But not tonight. Like the Dupuis, Bugaut has bought a ticket for Superman.

You May Like

Photogallery Pistorius Sentenced, Taken to Prison

Pistorius, convicted of culpable homicide in shooting death of girlfriend Reeva Steenkamp, will likely serve about 10 months of five-year sentence, before completing it under house arrest More

UN to Aid Central Africa in Polio Vaccinations

Synchronized vaccinations will be conducted after Cameroon reports a fifth case of the wild polio virus in its territory More

WHO: Ebola Vaccine May Be in Use by Jan.

WHO assistant director Dr. Marie Paule Kieny says clinical trials of Ebola vaccines are underway or planned in Europe, US and Africa More

Featured Videos

Your JavaScript is turned off or you have an old version of Adobe's Flash Player. Get the latest Flash player.
After Decades of Pressure, Luxembourg Drops Bank Secrecy Rulesi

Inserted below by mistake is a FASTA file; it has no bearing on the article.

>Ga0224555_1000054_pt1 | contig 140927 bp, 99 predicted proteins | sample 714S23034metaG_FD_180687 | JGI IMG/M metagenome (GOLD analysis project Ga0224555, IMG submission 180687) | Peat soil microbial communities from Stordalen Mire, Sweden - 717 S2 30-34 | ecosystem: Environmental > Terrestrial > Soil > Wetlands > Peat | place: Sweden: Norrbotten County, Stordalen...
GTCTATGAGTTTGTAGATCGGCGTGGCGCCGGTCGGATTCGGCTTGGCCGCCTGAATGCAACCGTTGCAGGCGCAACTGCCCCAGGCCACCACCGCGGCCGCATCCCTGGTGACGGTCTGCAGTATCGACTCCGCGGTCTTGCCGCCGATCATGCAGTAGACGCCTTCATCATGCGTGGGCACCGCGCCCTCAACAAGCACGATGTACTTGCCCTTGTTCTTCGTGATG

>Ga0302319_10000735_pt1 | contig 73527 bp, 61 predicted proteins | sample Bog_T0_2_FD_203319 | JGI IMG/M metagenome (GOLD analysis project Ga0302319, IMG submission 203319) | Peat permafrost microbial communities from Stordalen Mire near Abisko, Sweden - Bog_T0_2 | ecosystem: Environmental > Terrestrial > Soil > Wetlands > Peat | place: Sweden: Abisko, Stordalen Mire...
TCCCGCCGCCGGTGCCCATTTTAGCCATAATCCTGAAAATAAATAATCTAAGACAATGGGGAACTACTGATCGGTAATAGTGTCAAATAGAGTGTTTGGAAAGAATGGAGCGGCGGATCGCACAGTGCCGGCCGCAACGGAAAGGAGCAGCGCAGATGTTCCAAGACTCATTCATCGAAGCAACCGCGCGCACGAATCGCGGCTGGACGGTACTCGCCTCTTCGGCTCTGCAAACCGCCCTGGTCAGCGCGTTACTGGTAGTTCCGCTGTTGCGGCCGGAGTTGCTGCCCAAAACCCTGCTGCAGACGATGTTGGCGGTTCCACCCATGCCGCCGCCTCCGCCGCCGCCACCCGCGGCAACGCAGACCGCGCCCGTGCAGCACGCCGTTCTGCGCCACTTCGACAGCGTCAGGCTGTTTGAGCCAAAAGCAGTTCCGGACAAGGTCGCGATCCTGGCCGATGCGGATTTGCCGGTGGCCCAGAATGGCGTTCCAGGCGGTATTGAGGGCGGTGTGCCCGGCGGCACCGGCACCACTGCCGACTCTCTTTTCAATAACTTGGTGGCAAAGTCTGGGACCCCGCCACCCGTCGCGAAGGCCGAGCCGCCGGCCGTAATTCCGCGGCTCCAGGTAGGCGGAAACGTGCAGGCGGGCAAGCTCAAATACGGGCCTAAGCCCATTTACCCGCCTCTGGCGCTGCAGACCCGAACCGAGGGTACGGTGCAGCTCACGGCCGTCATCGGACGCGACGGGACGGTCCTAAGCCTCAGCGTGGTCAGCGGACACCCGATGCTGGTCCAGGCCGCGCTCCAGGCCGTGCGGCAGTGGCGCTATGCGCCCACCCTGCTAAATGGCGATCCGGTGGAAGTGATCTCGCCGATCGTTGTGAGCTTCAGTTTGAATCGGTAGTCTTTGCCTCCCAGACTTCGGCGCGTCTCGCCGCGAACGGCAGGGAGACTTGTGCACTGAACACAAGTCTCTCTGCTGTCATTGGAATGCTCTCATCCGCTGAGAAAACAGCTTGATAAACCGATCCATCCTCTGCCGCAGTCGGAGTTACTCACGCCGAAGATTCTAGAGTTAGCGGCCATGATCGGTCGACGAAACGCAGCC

X
October 21, 2014 12:20 AM
European Union finance ministers have reached a breakthrough agreement that will make it more difficult for tax cheats to hide their money. The new legislation, which had been blocked for years by countries with a reputation as tax havens, was approved last week after Luxembourg and Austria agreed to lift their vetoes. But as Mil Arcega reports, it doesn’t mean tax cheats have run out of places to keep their money hidden.
Video

Video After Decades of Pressure, Luxembourg Drops Bank Secrecy Rules

European Union finance ministers have reached a breakthrough agreement that will make it more difficult for tax cheats to hide their money. The new legislation, which had been blocked for years by countries with a reputation as tax havens, was approved last week after Luxembourg and Austria agreed to lift their vetoes. But as Mil Arcega reports, it doesn’t mean tax cheats have run out of places to keep their money hidden.
Video

Video Kobani Refugees Welcome, Turkey Criticizes, US Airdrop

Residents of Kobani in northern Syria have welcomed the airdrop of weapons, ammunition and medicine to Kurdish militia who are resisting the seizure of their city by Islamic State militants. The Turkish government, however, has criticized the operation. VOA’s Scott Bobb reports from southeastern Turkey, across the border from Kobani.
Video